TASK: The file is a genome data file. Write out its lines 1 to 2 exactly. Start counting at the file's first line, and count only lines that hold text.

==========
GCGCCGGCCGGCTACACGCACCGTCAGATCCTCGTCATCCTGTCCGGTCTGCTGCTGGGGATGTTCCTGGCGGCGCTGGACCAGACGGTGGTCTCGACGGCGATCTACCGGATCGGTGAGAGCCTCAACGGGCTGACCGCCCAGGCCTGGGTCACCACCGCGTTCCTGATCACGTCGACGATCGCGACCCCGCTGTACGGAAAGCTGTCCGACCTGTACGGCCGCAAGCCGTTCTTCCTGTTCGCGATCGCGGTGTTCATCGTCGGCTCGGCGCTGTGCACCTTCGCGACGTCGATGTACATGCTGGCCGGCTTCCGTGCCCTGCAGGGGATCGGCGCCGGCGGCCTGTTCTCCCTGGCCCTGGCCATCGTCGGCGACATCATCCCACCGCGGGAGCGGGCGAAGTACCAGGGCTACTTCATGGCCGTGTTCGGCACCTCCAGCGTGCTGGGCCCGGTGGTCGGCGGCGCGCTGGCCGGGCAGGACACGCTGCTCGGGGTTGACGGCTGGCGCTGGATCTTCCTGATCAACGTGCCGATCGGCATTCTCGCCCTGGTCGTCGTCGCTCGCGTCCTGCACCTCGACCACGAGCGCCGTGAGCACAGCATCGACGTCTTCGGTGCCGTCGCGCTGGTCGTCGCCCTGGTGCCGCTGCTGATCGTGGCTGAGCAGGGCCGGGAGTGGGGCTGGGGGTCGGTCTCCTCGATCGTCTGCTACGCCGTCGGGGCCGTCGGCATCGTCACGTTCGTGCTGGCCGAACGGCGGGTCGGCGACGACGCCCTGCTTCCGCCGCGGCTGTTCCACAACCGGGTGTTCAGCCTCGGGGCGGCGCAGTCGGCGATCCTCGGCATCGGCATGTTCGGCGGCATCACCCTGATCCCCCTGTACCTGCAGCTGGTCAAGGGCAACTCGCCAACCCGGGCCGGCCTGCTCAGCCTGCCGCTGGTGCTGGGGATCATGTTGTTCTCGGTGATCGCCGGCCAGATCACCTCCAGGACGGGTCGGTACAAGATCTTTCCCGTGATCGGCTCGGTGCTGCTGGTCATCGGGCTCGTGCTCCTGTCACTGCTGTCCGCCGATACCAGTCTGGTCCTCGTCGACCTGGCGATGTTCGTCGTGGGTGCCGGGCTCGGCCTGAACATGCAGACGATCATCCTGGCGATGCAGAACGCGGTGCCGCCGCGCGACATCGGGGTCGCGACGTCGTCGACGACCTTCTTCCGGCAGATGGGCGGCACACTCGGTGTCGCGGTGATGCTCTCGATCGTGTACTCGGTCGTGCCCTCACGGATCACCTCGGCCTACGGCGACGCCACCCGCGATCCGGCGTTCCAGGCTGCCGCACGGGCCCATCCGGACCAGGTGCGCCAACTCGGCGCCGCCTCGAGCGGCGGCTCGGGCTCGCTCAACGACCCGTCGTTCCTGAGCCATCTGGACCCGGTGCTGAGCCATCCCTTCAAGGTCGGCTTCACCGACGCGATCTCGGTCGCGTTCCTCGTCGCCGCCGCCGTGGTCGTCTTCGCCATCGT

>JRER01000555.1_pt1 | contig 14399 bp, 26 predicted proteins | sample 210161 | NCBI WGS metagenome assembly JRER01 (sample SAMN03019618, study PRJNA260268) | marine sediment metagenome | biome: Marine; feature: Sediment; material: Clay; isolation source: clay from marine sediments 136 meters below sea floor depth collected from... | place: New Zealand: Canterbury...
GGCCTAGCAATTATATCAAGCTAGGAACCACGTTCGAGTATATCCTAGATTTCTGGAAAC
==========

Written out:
GCGCCGGCCGGCTACACGCACCGTCAGATCCTCGTCATCCTGTCCGGTCTGCTGCTGGGGATGTTCCTGGCGGCGCTGGACCAGACGGTGGTCTCGACGGCGATCTACCGGATCGGTGAGAGCCTCAACGGGCTGACCGCCCAGGCCTGGGTCACCACCGCGTTCCTGATCACGTCGACGATCGCGACCCCGCTGTACGGAAAGCTGTCCGACCTGTACGGCCGCAAGCCGTTCTTCCTGTTCGCGATCGCGGTGTTCATCGTCGGCTCGGCGCTGTGCACCTTCGCGACGTCGATGTACATGCTGGCCGGCTTCCGTGCCCTGCAGGGGATCGGCGCCGGCGGCCTGTTCTCCCTGGCCCTGGCCATCGTCGGCGACATCATCCCACCGCGGGAGCGGGCGAAGTACCAGGGCTACTTCATGGCCGTGTTCGGCACCTCCAGCGTGCTGGGCCCGGTGGTCGGCGGCGCGCTGGCCGGGCAGGACACGCTGCTCGGGGTTGACGGCTGGCGCTGGATCTTCCTGATCAACGTGCCGATCGGCATTCTCGCCCTGGTCGTCGTCGCTCGCGTCCTGCACCTCGACCACGAGCGCCGTGAGCACAGCATCGACGTCTTCGGTGCCGTCGCGCTGGTCGTCGCCCTGGTGCCGCTGCTGATCGTGGCTGAGCAGGGCCGGGAGTGGGGCTGGGGGTCGGTCTCCTCGATCGTCTGCTACGCCGTCGGGGCCGTCGGCATCGTCACGTTCGTGCTGGCCGAACGGCGGGTCGGCGACGACGCCCTGCTTCCGCCGCGGCTGTTCCACAACCGGGTGTTCAGCCTCGGGGCGGCGCAGTCGGCGATCCTCGGCATCGGCATGTTCGGCGGCATCACCCTGATCCCCCTGTACCTGCAGCTGGTCAAGGGCAACTCGCCAACCCGGGCCGGCCTGCTCAGCCTGCCGCTGGTGCTGGGGATCATGTTGTTCTCGGTGATCGCCGGCCAGATCACCTCCAGGACGGGTCGGTACAAGATCTTTCCCGTGATCGGCTCGGTGCTGCTGGTCATCGGGCTCGTGCTCCTGTCACTGCTGTCCGCCGATACCAGTCTGGTCCTCGTCGACCTGGCGATGTTCGTCGTGGGTGCCGGGCTCGGCCTGAACATGCAGACGATCATCCTGGCGATGCAGAACGCGGTGCCGCCGCGCGACATCGGGGTCGCGACGTCGTCGACGACCTTCTTCCGGCAGATGGGCGGCACACTCGGTGTCGCGGTGATGCTCTCGATCGTGTACTCGGTCGTGCCCTCACGGATCACCTCGGCCTACGGCGACGCCACCCGCGATCCGGCGTTCCAGGCTGCCGCACGGGCCCATCCGGACCAGGTGCGCCAACTCGGCGCCGCCTCGAGCGGCGGCTCGGGCTCGCTCAACGACCCGTCGTTCCTGAGCCATCTGGACCCGGTGCTGAGCCATCCCTTCAAGGTCGGCTTCACCGACGCGATCTCGGTCGCGTTCCTCGTCGCCGCCGCCGTGGTCGTCTTCGCCATCGT

>JRER01000555.1_pt1 | contig 14399 bp, 26 predicted proteins | sample 210161 | NCBI WGS metagenome assembly JRER01 (sample SAMN03019618, study PRJNA260268) | marine sediment metagenome | biome: Marine; feature: Sediment; material: Clay; isolation source: clay from marine sediments 136 meters below sea floor depth collected from... | place: New Zealand: Canterbury...